I’m afraid I was a bit harsh in my description of Paul Simon’s Songs From The Capeman yesterday. While it was certainly a letdown following a seven year wait after his two best albums, and it’s something of a half-baked affair, it isn’t without special moments.
If I hadn’t already posted the wonderfully profane centerpiece track, ‘The Vampires,’ I wouldn’t be able to resist highlighting it on Christmas morning. That song alone is worth the price of the Capeman album.
The seven years between The Rhythm of the Saints and Paul Simon’s next studio album felt like an eternity. Following the one-two punch of Graceland and Rhythm, I was primed for whatever he would come up with next and had to just wait and wait and wait.
In the days before the ubiquity of the Internet — before Twitter and official artist websites — it was hard to know what a musician was up to. It turns out that Simon spent much of that seven-year span researching and writing a Broadway musical called The Capeman about a Puerto Rican gang-banger in New York who turned his life around in prison.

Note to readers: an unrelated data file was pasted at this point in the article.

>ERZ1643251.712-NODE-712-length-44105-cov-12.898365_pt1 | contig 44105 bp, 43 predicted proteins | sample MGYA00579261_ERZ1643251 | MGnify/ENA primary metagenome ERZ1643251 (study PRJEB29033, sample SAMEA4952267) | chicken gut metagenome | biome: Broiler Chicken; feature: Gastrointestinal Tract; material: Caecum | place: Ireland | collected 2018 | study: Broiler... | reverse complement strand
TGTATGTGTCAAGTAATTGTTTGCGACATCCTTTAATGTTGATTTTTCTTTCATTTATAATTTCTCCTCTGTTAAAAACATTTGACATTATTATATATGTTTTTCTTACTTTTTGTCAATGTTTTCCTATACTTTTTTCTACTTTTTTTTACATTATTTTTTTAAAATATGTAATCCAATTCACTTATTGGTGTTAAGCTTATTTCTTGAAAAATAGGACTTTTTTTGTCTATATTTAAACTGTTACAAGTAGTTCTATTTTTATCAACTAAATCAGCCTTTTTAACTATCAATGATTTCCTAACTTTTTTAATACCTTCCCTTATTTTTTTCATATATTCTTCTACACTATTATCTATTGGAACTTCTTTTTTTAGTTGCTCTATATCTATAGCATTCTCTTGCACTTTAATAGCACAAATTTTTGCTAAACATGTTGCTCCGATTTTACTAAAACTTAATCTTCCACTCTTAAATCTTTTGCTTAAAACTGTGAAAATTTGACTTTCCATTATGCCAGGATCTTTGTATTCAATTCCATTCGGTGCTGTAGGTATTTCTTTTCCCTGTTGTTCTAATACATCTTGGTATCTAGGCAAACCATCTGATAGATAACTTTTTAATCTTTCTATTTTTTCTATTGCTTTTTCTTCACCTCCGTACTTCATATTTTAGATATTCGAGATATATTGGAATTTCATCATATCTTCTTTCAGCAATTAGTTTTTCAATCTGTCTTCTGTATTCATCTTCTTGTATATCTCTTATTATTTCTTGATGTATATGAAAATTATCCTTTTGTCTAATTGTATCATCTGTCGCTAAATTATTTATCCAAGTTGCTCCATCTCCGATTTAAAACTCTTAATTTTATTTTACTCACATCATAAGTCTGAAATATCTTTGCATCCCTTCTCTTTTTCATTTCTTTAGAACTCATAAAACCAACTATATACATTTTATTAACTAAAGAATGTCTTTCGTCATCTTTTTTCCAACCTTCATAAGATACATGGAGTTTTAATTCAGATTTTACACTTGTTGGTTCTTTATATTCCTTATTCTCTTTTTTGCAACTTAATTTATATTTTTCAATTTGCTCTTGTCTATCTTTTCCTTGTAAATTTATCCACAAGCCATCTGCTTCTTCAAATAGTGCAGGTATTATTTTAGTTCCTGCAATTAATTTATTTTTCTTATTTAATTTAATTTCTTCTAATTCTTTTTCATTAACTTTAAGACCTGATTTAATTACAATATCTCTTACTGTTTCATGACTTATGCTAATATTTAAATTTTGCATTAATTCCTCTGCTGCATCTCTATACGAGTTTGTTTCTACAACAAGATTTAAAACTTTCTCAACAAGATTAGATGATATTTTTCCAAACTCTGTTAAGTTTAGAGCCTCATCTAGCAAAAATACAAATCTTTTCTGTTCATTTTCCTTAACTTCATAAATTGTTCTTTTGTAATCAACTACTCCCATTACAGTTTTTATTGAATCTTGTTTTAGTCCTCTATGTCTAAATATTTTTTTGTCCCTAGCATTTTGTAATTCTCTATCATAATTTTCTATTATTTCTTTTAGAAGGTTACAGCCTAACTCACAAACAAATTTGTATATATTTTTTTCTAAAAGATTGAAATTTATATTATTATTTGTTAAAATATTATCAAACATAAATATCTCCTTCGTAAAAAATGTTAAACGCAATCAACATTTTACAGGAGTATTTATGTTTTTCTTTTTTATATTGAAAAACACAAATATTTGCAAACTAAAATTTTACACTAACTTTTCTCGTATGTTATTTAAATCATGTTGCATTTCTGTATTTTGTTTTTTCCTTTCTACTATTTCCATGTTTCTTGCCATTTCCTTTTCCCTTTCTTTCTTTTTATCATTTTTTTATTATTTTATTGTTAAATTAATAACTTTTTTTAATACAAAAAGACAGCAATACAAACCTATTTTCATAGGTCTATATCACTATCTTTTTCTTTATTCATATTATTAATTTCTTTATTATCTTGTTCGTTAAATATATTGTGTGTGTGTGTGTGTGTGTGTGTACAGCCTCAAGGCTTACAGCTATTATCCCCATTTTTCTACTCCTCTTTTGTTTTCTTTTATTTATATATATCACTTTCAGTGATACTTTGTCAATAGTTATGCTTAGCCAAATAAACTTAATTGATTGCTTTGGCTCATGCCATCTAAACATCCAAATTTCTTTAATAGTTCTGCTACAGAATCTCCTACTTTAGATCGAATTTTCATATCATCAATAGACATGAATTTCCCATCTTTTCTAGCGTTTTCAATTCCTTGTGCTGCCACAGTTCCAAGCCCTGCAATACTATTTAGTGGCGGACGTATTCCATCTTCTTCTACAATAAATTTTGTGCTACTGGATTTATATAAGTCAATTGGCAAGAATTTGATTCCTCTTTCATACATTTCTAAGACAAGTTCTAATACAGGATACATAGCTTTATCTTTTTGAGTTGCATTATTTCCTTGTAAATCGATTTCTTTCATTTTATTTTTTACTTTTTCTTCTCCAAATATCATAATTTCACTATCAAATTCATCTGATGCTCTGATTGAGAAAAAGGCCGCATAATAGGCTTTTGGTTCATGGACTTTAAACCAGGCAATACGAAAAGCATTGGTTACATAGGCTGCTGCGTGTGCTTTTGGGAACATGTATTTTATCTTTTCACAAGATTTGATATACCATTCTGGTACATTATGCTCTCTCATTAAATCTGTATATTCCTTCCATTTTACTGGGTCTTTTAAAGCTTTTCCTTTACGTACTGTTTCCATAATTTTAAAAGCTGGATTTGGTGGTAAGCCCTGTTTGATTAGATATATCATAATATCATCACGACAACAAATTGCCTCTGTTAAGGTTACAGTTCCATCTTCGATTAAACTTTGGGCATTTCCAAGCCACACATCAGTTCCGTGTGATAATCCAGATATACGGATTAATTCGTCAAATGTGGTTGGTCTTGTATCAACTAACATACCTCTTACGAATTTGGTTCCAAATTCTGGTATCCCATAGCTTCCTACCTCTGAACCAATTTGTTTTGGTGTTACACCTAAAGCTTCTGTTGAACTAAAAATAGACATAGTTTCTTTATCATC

The Rhythm of the Saints marked the end of Paul Simon’s incredible comeback. After his first few solo albums were lavished with praise and hit singles, he hit a slump that several years, only to reinvent himself with his two finest albums. So then what?
A seven year wait, that’s what. I used to whine on a regular basis during that time about how long it had been since Simon had released his last album. Where was the next Saints or Graceland? What was the man doing with his time? Marrying Edie Brickell and having three kids, as it turns out, which must not have left much time for music.